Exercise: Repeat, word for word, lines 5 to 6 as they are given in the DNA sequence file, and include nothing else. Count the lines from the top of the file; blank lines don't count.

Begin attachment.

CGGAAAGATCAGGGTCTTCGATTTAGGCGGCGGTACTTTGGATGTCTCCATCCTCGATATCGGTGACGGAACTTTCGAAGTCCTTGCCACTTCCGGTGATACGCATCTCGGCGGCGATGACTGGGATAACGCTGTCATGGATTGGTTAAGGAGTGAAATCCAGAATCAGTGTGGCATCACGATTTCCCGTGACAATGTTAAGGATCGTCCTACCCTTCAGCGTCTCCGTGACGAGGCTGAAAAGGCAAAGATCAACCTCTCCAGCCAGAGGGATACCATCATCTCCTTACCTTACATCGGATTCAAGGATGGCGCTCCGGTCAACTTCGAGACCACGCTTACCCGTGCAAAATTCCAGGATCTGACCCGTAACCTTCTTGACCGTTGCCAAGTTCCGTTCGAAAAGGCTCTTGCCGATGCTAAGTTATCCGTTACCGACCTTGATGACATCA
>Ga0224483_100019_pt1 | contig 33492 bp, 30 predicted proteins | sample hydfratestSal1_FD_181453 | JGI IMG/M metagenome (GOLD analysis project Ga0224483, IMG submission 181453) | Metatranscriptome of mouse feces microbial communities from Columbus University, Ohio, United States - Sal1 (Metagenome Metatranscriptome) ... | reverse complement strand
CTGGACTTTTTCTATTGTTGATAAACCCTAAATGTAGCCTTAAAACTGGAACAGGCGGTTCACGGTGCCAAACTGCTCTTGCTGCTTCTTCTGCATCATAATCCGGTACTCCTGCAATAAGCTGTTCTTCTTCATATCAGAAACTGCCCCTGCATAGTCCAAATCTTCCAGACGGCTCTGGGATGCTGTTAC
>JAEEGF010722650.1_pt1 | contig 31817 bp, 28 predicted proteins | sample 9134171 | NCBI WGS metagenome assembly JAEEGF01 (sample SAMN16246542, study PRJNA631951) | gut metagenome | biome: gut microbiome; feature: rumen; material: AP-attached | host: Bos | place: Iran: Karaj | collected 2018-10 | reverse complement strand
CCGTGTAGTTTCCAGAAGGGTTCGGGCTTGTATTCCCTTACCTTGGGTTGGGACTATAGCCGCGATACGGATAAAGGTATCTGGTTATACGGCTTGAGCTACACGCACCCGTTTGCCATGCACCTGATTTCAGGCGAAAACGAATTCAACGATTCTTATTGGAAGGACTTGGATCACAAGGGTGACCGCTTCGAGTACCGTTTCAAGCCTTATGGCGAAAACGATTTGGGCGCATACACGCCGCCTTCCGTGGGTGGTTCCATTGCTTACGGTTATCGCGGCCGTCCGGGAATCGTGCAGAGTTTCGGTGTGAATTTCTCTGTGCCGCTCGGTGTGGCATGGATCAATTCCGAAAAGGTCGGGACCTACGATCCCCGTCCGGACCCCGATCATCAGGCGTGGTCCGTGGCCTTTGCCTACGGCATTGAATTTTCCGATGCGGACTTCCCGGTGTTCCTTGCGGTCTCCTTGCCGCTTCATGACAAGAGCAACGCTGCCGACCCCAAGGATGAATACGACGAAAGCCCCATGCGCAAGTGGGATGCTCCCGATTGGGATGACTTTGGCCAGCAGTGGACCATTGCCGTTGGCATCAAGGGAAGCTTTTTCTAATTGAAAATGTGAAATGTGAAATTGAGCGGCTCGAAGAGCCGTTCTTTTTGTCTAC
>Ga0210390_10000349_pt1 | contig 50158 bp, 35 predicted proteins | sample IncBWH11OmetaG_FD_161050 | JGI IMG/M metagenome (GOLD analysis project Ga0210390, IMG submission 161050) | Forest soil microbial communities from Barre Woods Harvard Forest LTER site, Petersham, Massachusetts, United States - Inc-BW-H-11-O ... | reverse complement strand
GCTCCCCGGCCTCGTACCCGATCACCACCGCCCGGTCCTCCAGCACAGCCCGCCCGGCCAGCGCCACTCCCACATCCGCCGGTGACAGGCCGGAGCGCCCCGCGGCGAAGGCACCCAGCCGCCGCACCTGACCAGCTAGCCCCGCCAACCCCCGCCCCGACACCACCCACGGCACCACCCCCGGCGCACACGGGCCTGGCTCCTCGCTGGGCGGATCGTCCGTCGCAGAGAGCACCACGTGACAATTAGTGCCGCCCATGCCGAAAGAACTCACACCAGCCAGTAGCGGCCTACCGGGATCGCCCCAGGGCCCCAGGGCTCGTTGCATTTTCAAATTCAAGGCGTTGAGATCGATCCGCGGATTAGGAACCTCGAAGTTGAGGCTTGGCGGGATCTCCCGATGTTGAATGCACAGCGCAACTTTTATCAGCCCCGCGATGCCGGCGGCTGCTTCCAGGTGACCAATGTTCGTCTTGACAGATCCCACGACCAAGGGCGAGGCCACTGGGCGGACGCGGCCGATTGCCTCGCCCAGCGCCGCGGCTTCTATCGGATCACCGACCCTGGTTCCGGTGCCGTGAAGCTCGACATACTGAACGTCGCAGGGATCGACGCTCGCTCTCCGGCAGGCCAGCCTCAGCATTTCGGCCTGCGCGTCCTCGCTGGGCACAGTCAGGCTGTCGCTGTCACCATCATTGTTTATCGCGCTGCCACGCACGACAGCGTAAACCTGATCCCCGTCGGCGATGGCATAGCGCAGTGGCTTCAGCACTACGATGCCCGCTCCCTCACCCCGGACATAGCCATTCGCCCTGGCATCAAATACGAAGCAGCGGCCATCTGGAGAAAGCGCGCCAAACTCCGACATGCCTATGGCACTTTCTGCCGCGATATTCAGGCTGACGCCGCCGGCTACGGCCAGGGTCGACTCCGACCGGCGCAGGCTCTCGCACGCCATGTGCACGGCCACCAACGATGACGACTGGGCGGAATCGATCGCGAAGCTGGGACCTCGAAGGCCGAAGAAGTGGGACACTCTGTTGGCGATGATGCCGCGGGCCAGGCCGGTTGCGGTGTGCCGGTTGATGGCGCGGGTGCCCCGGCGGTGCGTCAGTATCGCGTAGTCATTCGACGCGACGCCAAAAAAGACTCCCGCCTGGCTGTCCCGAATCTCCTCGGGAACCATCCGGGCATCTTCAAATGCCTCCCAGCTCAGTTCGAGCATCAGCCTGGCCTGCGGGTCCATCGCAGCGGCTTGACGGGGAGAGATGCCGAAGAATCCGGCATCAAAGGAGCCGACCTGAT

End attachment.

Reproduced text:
CCGTGTAGTTTCCAGAAGGGTTCGGGCTTGTATTCCCTTACCTTGGGTTGGGACTATAGCCGCGATACGGATAAAGGTATCTGGTTATACGGCTTGAGCTACACGCACCCGTTTGCCATGCACCTGATTTCAGGCGAAAACGAATTCAACGATTCTTATTGGAAGGACTTGGATCACAAGGGTGACCGCTTCGAGTACCGTTTCAAGCCTTATGGCGAAAACGATTTGGGCGCATACACGCCGCCTTCCGTGGGTGGTTCCATTGCTTACGGTTATCGCGGCCGTCCGGGAATCGTGCAGAGTTTCGGTGTGAATTTCTCTGTGCCGCTCGGTGTGGCATGGATCAATTCCGAAAAGGTCGGGACCTACGATCCCCGTCCGGACCCCGATCATCAGGCGTGGTCCGTGGCCTTTGCCTACGGCATTGAATTTTCCGATGCGGACTTCCCGGTGTTCCTTGCGGTCTCCTTGCCGCTTCATGACAAGAGCAACGCTGCCGACCCCAAGGATGAATACGACGAAAGCCCCATGCGCAAGTGGGATGCTCCCGATTGGGATGACTTTGGCCAGCAGTGGACCATTGCCGTTGGCATCAAGGGAAGCTTTTTCTAATTGAAAATGTGAAATGTGAAATTGAGCGGCTCGAAGAGCCGTTCTTTTTGTCTAC
>Ga0210390_10000349_pt1 | contig 50158 bp, 35 predicted proteins | sample IncBWH11OmetaG_FD_161050 | JGI IMG/M metagenome (GOLD analysis project Ga0210390, IMG submission 161050) | Forest soil microbial communities from Barre Woods Harvard Forest LTER site, Petersham, Massachusetts, United States - Inc-BW-H-11-O ... | reverse complement strand